Children and adults learn best and retain the most information when they engage their senses. Many of our favorite memories are associated with one or more of our senses. For example, the smell of a summer night campfire or a song you memorized the lyrics to with a childhood friend. Now, when your nostrils and eardrums are stimulated with those familiar smells and sounds respectively, your brain triggers a flashback memory to those special times. By giving children the opportunity to investigate materials with no preconceived knowledge, you’re helping them develop and refine their cognitive, social and emotional, physical, creative and linguistic skill sets.
The most obvious cognitive skills sharpened by sensory play are problem solving and decision making; simply present a child with a problem and various materials with which to find a solution, and you can almost see the connections their brains are making.
Children can’t define parts of language until they've experienced the true meaning of the word.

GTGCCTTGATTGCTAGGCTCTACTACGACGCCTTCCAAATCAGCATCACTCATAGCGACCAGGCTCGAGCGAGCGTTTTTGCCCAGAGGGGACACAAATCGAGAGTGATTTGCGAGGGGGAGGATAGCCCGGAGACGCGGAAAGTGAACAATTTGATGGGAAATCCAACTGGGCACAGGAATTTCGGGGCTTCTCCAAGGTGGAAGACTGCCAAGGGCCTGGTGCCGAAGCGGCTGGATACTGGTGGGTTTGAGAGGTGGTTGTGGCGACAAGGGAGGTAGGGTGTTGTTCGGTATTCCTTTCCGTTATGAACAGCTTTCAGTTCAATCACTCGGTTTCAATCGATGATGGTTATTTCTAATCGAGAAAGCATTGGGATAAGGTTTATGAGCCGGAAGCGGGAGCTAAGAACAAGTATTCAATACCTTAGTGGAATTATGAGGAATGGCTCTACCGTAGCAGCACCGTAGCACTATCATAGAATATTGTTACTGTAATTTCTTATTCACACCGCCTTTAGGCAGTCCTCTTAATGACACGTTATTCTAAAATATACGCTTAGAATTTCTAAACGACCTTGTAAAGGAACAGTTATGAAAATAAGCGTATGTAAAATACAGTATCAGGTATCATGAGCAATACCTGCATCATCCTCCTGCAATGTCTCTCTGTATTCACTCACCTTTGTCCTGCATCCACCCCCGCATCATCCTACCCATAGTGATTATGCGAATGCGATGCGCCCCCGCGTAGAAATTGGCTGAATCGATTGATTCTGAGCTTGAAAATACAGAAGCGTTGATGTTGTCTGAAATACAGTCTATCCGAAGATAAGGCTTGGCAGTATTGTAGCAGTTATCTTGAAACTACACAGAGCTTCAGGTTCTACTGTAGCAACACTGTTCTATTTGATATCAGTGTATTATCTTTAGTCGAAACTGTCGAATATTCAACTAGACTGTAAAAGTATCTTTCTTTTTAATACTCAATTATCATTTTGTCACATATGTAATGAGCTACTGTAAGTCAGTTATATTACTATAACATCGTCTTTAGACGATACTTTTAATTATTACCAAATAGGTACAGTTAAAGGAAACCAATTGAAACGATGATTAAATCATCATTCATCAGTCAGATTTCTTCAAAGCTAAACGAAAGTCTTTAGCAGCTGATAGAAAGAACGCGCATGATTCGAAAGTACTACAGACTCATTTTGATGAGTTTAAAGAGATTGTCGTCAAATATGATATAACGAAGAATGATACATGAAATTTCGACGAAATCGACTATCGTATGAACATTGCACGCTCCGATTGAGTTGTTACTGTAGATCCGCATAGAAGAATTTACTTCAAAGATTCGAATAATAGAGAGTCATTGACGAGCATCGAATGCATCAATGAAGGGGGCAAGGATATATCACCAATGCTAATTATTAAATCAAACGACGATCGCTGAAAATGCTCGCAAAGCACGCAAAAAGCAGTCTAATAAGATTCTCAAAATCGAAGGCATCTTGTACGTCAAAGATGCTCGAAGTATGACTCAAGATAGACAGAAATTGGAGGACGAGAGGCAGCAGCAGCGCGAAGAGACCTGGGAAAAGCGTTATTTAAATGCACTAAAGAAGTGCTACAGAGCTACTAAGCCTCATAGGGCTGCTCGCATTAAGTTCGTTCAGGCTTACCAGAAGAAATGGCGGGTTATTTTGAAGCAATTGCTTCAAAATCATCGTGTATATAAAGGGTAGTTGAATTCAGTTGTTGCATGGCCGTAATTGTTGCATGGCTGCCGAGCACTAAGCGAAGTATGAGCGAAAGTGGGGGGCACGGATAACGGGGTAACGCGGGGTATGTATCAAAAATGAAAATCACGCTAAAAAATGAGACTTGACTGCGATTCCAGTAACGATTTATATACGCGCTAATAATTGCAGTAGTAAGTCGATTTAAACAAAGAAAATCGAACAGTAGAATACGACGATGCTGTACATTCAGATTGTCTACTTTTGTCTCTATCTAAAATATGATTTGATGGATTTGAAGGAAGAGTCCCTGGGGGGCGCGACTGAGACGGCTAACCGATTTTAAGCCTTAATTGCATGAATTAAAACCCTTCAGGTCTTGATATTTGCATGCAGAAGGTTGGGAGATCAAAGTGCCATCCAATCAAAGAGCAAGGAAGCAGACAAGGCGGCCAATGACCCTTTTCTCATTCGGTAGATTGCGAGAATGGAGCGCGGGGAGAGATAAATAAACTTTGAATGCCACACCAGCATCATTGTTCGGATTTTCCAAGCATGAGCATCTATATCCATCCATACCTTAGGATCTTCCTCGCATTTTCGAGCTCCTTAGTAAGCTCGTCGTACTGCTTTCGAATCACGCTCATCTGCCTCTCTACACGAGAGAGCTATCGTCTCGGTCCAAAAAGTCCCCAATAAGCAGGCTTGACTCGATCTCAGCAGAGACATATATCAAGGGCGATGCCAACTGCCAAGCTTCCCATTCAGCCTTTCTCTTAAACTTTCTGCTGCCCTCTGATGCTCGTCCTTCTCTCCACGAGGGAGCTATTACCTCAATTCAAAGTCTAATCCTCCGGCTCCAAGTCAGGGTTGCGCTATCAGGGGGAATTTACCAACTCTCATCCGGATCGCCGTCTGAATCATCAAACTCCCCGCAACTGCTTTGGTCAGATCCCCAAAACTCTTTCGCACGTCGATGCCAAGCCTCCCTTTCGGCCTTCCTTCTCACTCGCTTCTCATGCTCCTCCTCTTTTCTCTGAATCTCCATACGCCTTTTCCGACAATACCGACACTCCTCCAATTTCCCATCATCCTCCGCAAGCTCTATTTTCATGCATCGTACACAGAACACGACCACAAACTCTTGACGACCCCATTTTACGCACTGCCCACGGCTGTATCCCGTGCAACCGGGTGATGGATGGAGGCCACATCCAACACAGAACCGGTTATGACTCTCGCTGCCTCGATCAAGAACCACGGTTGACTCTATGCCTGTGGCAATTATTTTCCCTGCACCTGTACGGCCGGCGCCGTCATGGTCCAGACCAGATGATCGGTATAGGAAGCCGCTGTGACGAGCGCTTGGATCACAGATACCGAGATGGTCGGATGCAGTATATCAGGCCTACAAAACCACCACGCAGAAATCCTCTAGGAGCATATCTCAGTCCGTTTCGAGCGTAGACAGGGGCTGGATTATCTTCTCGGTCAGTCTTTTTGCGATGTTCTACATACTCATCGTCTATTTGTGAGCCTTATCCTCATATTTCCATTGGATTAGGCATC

Social and Emotional
Certain sensory play options, like sensory tables, allow children to be in complete control of their actions and experiences, which boosts their confidence in decision making and inspires their eagerness to learn and experiment.
Fine motor skills are often defined as the coordination of small muscle movements (usually hand-eye coordination) that enable us to perform a variety of important tasks.
Sensory experiences provide open-ended opportunities where the process is more important than the product; how children use materials is much more important than what they make with them. Prompting children to think creatively in order to solve problems or engage in make-believe helps them express their creativity and build self-esteem.
For information about 4C’s Faith Based and Preschool program, contact Christy Smith at 866-200-5909 ext. 107 or firstname.lastname@example.org.